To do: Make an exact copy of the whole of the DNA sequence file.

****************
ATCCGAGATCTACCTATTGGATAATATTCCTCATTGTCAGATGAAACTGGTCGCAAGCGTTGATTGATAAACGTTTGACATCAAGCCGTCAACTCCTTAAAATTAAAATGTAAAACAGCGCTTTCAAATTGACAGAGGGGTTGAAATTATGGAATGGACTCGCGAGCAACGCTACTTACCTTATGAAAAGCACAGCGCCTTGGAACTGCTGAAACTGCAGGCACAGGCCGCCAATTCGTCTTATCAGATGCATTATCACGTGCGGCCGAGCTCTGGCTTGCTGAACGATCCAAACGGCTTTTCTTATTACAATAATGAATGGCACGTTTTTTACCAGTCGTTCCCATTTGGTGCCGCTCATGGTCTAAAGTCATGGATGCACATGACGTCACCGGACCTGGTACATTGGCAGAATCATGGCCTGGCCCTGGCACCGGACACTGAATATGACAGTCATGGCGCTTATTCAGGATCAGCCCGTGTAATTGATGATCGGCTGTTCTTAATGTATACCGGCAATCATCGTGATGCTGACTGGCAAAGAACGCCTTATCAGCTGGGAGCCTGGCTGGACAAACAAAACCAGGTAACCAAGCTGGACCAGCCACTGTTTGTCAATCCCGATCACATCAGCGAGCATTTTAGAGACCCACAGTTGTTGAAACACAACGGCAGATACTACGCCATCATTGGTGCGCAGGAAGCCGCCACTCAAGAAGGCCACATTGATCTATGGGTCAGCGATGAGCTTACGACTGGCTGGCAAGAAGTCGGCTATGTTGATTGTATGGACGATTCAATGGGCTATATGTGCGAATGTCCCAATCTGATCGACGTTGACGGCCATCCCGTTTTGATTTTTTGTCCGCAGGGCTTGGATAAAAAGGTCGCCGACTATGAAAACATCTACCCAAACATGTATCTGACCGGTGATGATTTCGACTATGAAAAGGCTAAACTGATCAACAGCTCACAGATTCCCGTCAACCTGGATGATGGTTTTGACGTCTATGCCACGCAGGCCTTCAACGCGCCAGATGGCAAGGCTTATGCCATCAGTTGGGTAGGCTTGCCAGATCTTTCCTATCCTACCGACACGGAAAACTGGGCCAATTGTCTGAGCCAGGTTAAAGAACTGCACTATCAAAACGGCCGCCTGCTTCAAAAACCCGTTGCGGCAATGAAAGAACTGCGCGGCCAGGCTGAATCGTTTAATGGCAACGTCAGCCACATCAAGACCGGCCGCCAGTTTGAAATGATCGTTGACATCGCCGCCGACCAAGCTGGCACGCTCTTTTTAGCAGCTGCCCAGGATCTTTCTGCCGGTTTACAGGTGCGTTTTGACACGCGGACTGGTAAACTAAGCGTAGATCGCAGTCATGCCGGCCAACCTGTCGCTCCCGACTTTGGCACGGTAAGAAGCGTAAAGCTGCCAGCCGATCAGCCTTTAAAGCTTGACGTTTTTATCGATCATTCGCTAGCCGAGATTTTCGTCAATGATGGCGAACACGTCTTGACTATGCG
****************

ATCCGAGATCTACCTATTGGATAATATTCCTCATTGTCAGATGAAACTGGTCGCAAGCGTTGATTGATAAACGTTTGACATCAAGCCGTCAACTCCTTAAAATTAAAATGTAAAACAGCGCTTTCAAATTGACAGAGGGGTTGAAATTATGGAATGGACTCGCGAGCAACGCTACTTACCTTATGAAAAGCACAGCGCCTTGGAACTGCTGAAACTGCAGGCACAGGCCGCCAATTCGTCTTATCAGATGCATTATCACGTGCGGCCGAGCTCTGGCTTGCTGAACGATCCAAACGGCTTTTCTTATTACAATAATGAATGGCACGTTTTTTACCAGTCGTTCCCATTTGGTGCCGCTCATGGTCTAAAGTCATGGATGCACATGACGTCACCGGACCTGGTACATTGGCAGAATCATGGCCTGGCCCTGGCACCGGACACTGAATATGACAGTCATGGCGCTTATTCAGGATCAGCCCGTGTAATTGATGATCGGCTGTTCTTAATGTATACCGGCAATCATCGTGATGCTGACTGGCAAAGAACGCCTTATCAGCTGGGAGCCTGGCTGGACAAACAAAACCAGGTAACCAAGCTGGACCAGCCACTGTTTGTCAATCCCGATCACATCAGCGAGCATTTTAGAGACCCACAGTTGTTGAAACACAACGGCAGATACTACGCCATCATTGGTGCGCAGGAAGCCGCCACTCAAGAAGGCCACATTGATCTATGGGTCAGCGATGAGCTTACGACTGGCTGGCAAGAAGTCGGCTATGTTGATTGTATGGACGATTCAATGGGCTATATGTGCGAATGTCCCAATCTGATCGACGTTGACGGCCATCCCGTTTTGATTTTTTGTCCGCAGGGCTTGGATAAAAAGGTCGCCGACTATGAAAACATCTACCCAAACATGTATCTGACCGGTGATGATTTCGACTATGAAAAGGCTAAACTGATCAACAGCTCACAGATTCCCGTCAACCTGGATGATGGTTTTGACGTCTATGCCACGCAGGCCTTCAACGCGCCAGATGGCAAGGCTTATGCCATCAGTTGGGTAGGCTTGCCAGATCTTTCCTATCCTACCGACACGGAAAACTGGGCCAATTGTCTGAGCCAGGTTAAAGAACTGCACTATCAAAACGGCCGCCTGCTTCAAAAACCCGTTGCGGCAATGAAAGAACTGCGCGGCCAGGCTGAATCGTTTAATGGCAACGTCAGCCACATCAAGACCGGCCGCCAGTTTGAAATGATCGTTGACATCGCCGCCGACCAAGCTGGCACGCTCTTTTTAGCAGCTGCCCAGGATCTTTCTGCCGGTTTACAGGTGCGTTTTGACACGCGGACTGGTAAACTAAGCGTAGATCGCAGTCATGCCGGCCAACCTGTCGCTCCCGACTTTGGCACGGTAAGAAGCGTAAAGCTGCCAGCCGATCAGCCTTTAAAGCTTGACGTTTTTATCGATCATTCGCTAGCCGAGATTTTCGTCAATGATGGCGAACACGTCTTGACTATGCG